Identification of Most Probable Stressors to Aquatic Life in the Touchet River, Washington (Final)
This screening causal assessment of the Touchet River, a sub-watershed of the Walla Walla River in eastern Washington State, is the first application of the United States Environmental Protection Agency (USEPA) Stressor Identification (SI) process to a long stretch of river or to the Northwest.
The U.S. Environmental Protection Agency (U.S. EPA)’s Stressor Identification (SI) procedures were used to identify and prioritize factors causing biological impairment and to develop effective restoration plans for this river. Six sites were sampled along the Touchet River over a two-year period; parameters measured included Washington State Department of Ecology (WSDE) benthic macroinvertebrate assemblage metrics and physical habitat measures; chemical analysis of pesticides and other pollutants; and in-situ temperature and pH measurements. Nearly every measure of biological condition declined from upstream sites to downstream sites.
Seven candidate causes of biological impairment were considered: toxics, low dissolved oxygen (DO), alkaline pH, water temperature, sedimentation, reduced detritus, and reduced habitat complexity. Toxic chemicals for which there were measurements did not exceed aquatic life criteria, and the low levels of pesticides were not considered a stressor by toxicologists. Dissolved oxygen data rarely exceeded aquatic life criteria and were judged unlikely to cause the observed effects. The remaining candidate causes were evaluated based on multiple types of evidence from the case (spatial/temporal co-occurrence, stressor-response relationships from the field, and causal pathways) and from elsewhere (stressor-response from other field studies, mechanistically plausible cause) and consistency of evidence and consistency with other assessments. Evidence was qualitatively scored and the body of evidence was weighed based on consistency of the evidence and best professional judgment of the ecology of the region. Evidence corroborated temperature and sedimentation as highly probable causes of biological impairment. Alkaline pH was also implicated for some areas but was judged to be less severe than temperature and sediment. Reduced habitat complexity and cover were not directly causal, but could lead to sedimentation and warmer water.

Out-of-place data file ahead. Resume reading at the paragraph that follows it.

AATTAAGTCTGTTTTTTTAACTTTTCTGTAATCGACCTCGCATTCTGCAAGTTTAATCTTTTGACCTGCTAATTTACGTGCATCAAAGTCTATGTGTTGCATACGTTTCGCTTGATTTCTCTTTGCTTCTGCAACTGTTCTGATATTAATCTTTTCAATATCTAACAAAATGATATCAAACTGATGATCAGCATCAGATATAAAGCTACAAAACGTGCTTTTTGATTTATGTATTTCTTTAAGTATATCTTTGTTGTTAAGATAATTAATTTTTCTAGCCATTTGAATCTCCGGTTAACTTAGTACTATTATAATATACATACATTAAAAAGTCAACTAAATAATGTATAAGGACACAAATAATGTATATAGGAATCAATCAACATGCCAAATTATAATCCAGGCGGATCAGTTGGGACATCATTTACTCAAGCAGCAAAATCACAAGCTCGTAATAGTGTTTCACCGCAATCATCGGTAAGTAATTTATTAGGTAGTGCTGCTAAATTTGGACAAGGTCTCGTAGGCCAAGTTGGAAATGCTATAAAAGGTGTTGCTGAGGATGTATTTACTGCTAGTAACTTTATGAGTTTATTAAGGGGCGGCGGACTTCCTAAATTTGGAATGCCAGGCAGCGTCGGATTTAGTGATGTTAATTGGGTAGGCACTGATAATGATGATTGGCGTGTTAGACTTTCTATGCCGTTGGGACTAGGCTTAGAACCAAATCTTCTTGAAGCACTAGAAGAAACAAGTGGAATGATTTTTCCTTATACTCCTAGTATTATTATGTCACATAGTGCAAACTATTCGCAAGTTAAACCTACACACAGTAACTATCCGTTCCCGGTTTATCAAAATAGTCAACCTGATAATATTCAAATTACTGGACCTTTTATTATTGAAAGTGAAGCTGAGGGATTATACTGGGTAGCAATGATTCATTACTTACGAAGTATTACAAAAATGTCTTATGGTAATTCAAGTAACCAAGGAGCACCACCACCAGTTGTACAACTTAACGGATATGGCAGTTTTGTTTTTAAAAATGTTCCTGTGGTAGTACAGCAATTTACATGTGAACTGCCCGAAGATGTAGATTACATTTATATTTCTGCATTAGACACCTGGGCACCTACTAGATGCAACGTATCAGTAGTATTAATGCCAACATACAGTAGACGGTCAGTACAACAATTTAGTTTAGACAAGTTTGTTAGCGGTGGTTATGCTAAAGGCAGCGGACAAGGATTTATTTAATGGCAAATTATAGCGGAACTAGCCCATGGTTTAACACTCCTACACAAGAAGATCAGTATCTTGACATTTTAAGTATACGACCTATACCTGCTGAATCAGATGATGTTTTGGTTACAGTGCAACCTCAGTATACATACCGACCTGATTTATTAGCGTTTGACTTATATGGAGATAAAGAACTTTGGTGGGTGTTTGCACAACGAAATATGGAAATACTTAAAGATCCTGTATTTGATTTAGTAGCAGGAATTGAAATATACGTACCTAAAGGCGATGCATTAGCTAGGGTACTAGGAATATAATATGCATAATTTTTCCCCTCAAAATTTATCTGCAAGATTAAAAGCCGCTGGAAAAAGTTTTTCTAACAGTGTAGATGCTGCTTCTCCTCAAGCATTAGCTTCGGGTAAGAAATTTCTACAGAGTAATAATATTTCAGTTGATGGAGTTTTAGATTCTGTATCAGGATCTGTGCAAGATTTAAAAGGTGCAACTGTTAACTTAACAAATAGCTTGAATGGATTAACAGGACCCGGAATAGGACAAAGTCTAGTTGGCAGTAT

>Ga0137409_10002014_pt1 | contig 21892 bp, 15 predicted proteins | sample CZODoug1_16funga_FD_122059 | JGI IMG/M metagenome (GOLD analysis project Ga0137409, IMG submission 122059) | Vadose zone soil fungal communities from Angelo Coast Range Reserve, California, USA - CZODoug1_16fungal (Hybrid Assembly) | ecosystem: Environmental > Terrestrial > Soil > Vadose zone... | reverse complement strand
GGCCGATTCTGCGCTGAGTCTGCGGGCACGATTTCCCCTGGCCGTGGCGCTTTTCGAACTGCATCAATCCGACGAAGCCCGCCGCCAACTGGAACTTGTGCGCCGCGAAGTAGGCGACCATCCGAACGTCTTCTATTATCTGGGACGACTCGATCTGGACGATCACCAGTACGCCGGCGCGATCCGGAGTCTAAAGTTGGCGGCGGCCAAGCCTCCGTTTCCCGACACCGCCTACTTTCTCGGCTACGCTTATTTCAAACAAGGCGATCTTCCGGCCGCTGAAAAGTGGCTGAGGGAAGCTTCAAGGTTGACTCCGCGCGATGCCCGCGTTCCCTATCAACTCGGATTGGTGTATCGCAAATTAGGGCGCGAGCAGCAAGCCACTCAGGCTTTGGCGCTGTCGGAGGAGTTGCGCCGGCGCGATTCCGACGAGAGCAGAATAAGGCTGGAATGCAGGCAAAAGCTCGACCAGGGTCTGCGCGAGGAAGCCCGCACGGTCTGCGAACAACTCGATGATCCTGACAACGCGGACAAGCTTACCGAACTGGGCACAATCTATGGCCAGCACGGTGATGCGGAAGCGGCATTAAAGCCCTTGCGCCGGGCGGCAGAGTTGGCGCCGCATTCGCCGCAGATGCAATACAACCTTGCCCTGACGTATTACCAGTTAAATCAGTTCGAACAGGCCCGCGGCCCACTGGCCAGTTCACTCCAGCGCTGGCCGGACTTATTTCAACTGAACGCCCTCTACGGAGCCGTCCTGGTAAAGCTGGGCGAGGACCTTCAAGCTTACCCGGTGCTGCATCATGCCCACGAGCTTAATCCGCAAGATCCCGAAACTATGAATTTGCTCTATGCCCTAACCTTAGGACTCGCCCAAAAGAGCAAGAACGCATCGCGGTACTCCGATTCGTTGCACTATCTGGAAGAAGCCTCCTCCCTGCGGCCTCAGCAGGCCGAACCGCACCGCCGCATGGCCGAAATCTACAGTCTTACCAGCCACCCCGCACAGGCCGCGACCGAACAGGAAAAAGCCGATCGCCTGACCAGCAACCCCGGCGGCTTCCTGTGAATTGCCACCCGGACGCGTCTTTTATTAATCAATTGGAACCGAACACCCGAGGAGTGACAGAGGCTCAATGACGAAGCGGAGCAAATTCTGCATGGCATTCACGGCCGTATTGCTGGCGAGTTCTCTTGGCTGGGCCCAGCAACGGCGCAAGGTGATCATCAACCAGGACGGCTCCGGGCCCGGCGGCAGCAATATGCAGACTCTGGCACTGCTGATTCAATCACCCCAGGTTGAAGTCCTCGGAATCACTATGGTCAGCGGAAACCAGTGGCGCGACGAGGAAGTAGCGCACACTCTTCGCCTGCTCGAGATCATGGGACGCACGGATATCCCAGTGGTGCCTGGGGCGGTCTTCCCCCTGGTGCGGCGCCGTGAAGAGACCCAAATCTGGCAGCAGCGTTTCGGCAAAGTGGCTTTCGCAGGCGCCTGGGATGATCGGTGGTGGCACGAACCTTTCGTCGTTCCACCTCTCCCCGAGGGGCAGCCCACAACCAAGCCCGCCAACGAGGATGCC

This screening causal assessment of the Touchet River is the first application of the SI process to a long stretch of river or to the Northwest. To do this, several physiographically matched reference sites were used for comparisons and evaluation of natural and cumulative stressor gradients. It is also the first USEPA report of a case using the SI method in an arid system or for endangered salmonids. Thus, this case illustrates the range of applicability of the USEPA methodology. The assessment identified probable causes of impairments to macroinvertebrates and by association, certain salmonids.
|Oct 2007||An external peer review was conducted by an independent contractor.|
|Jun 2010||EPA released the final report.|
- (78 pp, 2 MB, about PDF)